Two days after President Donald Trump signed a 27 January 2017 executive order placing temporary bans on the immigration of foreign refugees and entry to the U.S. by citizens of seven Muslim majority nations, Starbucks CEO Howard Schultz penned a message to the company’s employees pledging to help and support all those affected by the ban and announcing an initiative to hire 10,000 refugees worldwide over the next five years.
Schultz said the program will begin in the United States and focus on hiring refugees who have served with or otherwise supported U.S. troops overseas:
Hiring Refugees: We have a long history of hiring young people looking for opportunities and a pathway to a new life around the world. This is why we are doubling down on this commitment by working with our equity market employees as well as joint venture and licensed market partners in a concerted effort to welcome and seek opportunities for those fleeing war, violence, persecution and discrimination. There are more than 65 million citizens of the world recognized as refugees by the United Nations, and we are developing plans to hire 10,000 of them over five years in the 75 countries around the world where Starbucks does business. And we will start this effort here in the U.S. by making the initial focus of our hiring efforts on those individuals who have served with U.S. troops as interpreters and support personnel in the various countries where our military has asked for such support.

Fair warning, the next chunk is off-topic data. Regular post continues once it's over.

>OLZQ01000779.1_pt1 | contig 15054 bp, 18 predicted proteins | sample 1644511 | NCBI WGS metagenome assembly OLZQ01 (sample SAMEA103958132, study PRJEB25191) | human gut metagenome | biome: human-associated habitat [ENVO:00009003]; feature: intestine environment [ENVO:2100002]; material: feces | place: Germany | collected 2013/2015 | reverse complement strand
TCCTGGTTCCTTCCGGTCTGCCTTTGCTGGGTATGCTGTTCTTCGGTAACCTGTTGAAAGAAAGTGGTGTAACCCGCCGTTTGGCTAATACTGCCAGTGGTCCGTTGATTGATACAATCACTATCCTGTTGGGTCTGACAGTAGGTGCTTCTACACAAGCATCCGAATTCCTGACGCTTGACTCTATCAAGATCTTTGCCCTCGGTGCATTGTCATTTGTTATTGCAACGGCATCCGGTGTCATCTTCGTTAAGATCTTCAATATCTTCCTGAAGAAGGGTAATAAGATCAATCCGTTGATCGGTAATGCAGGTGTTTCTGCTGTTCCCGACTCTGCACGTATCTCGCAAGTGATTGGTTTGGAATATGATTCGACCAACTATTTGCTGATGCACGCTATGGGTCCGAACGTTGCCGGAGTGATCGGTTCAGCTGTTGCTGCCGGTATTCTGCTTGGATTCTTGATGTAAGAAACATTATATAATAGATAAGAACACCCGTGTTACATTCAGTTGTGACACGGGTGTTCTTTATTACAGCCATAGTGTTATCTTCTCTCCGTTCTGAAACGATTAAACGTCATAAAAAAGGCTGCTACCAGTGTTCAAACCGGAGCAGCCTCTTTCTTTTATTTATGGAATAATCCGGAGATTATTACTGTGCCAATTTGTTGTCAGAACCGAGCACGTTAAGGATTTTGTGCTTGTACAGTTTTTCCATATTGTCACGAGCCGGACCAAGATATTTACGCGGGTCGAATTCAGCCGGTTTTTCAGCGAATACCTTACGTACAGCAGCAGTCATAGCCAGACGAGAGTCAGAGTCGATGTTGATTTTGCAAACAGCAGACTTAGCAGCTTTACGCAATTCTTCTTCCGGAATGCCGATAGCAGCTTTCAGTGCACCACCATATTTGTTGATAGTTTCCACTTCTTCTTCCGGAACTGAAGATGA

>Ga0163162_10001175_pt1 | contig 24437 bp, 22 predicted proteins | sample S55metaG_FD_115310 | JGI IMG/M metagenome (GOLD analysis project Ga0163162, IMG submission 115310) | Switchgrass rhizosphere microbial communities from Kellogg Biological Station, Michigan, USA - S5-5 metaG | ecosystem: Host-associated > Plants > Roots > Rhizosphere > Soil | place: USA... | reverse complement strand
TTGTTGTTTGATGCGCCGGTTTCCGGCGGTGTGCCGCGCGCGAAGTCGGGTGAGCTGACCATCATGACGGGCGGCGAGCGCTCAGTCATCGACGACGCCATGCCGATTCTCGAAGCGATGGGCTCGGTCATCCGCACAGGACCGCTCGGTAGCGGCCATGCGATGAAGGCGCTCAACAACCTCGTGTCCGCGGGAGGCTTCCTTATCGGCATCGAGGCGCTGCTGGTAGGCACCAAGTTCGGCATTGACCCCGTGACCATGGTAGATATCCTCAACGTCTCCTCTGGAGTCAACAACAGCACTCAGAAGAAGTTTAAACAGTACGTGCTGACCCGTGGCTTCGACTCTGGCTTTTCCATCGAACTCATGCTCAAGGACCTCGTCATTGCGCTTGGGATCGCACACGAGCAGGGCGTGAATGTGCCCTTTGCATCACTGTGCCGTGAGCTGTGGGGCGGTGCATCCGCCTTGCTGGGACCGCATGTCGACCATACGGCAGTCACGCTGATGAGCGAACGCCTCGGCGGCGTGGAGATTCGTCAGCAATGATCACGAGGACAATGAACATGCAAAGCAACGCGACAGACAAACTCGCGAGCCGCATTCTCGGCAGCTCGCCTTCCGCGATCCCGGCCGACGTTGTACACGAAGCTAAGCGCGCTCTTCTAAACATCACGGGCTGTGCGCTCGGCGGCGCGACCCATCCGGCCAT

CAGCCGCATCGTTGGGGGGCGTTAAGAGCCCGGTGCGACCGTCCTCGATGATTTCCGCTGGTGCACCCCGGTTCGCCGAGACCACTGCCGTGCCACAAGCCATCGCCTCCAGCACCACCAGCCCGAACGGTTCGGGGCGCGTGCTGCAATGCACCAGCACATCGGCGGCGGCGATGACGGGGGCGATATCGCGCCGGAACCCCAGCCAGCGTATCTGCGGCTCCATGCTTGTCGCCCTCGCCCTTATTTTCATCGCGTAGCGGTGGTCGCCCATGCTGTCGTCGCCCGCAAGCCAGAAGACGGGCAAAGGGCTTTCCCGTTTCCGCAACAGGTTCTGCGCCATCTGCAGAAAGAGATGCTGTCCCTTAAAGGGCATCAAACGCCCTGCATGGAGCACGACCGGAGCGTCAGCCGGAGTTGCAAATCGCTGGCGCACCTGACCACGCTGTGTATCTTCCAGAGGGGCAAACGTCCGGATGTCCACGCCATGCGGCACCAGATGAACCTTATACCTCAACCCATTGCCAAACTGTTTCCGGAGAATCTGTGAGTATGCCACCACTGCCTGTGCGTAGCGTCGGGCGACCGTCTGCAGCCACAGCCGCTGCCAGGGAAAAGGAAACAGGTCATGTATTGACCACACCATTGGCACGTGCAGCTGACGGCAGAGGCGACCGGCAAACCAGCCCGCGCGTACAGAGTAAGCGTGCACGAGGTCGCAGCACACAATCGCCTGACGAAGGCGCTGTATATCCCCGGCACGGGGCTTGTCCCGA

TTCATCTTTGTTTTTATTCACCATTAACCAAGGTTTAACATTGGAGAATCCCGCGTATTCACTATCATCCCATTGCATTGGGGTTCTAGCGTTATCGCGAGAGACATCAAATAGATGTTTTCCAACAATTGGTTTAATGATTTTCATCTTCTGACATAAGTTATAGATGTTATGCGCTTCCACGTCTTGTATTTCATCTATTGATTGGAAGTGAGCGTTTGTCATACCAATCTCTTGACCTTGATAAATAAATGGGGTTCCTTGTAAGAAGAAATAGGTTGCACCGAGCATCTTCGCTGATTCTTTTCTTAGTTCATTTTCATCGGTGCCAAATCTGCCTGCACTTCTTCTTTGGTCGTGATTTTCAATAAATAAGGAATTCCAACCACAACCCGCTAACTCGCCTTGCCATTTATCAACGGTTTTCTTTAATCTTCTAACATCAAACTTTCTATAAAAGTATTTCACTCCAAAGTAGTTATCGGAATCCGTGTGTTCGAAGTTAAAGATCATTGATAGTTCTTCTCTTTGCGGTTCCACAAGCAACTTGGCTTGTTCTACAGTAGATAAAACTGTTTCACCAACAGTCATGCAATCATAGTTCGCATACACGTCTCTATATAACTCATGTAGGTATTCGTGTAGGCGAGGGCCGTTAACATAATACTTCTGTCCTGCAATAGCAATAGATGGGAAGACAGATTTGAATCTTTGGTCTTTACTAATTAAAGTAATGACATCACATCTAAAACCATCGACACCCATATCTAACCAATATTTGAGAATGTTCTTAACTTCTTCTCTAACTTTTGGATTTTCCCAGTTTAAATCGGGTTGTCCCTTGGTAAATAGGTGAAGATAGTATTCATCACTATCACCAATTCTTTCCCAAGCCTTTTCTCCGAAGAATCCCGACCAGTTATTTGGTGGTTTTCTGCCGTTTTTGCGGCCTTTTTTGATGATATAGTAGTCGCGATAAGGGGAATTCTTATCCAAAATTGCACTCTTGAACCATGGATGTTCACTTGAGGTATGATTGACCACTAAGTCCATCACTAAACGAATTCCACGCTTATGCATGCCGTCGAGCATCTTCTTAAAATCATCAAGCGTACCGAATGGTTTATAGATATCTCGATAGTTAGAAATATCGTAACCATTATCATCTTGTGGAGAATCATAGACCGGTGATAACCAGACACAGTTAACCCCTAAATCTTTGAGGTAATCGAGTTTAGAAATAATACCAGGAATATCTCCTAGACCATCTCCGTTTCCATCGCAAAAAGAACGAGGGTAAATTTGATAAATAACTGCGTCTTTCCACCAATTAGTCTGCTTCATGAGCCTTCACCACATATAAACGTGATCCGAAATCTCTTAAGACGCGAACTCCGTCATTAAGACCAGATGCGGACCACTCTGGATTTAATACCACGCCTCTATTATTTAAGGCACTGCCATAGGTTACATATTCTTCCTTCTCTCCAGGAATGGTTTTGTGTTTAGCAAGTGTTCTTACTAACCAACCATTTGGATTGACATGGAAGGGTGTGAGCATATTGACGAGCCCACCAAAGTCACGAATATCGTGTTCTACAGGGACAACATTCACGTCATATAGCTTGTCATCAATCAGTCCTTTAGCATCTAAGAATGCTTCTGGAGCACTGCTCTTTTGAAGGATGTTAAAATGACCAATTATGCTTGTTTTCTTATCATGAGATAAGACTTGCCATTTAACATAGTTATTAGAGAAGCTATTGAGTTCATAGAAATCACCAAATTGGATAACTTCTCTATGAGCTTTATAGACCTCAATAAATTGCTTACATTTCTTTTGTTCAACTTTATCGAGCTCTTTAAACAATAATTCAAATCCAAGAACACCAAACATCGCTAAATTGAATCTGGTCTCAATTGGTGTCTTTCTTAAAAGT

Schultz also promised to continue providing support for participants in the “Dreamers” program (DACA) devoted to helping children of undocumented immigrants, ensuring health care is available to all employees, and doing business with Mexico despite immigration disputes between that country and the U.S.
The message left no doubt that these assurances were prompted by the statements and actions of President Trump, saying, “we are witness to the conscience of our country, and the promise of the American Dream, being called into question.” Schultz vowed that Starbucks “will neither stand by, nor stand silent, as the uncertainty around the new Administration’s actions grows with each passing day.”
Starbucks is known for taking strong stands on social issues. In 2013, the company announced an identical program aimed at hiring 10,000 U.S. veterans and active duty spouses by 2018. Schultz has also issued past statements supporting marriage equality and calling for open discussion on racial issues. Calls for a boycott of Starbucks have become a familiar rallying cry on the Internet.
The hashtag #BoycottStarbucks trended sharply the day after Schultz’s announcement of the refugee hiring program, thanks to an effort by pro-Trump web sites to foment a social media backlash:
However, by mid-day it appeared that the hashtag’s popularity derived at least as much from the ridicule being directed at it as from any actual support it may have had:
I’m gonna go out on a limb and say I think Starbucks will be ok. #boycottstarbucks
— Joy Reid (@JoyAnnReid) January 30, 2017
So theres a #boycottStarbucks going around because they’re pledging to hire refugees: you know what that means: time to get some Starbucks
— felicia (@foreverfeliciaj) January 30, 2017
Some hyperpartisan web sites posted articles alleging that the boycott caused Starbucks’ stock price to “plummet”:
Although the price of Starbucks stock fell slightly that day, however, the change mirrored a dip in prices across the stock market as a whole resulting from President Trump’s executive order on immigration, Fortune reported:
President Donald Trump’s decision late on Friday to sign an executive order banning travel from seven predominantly Muslim countries to the United States for 90 days is causing a minor selloff as investors take gains after a post-election rally in stocks and the U.S. dollar.
On 30 January 2017, the day the #BoycottStarbucks hashtag went viral, Starbucks stock opened at $56.00 and closed at $55.90.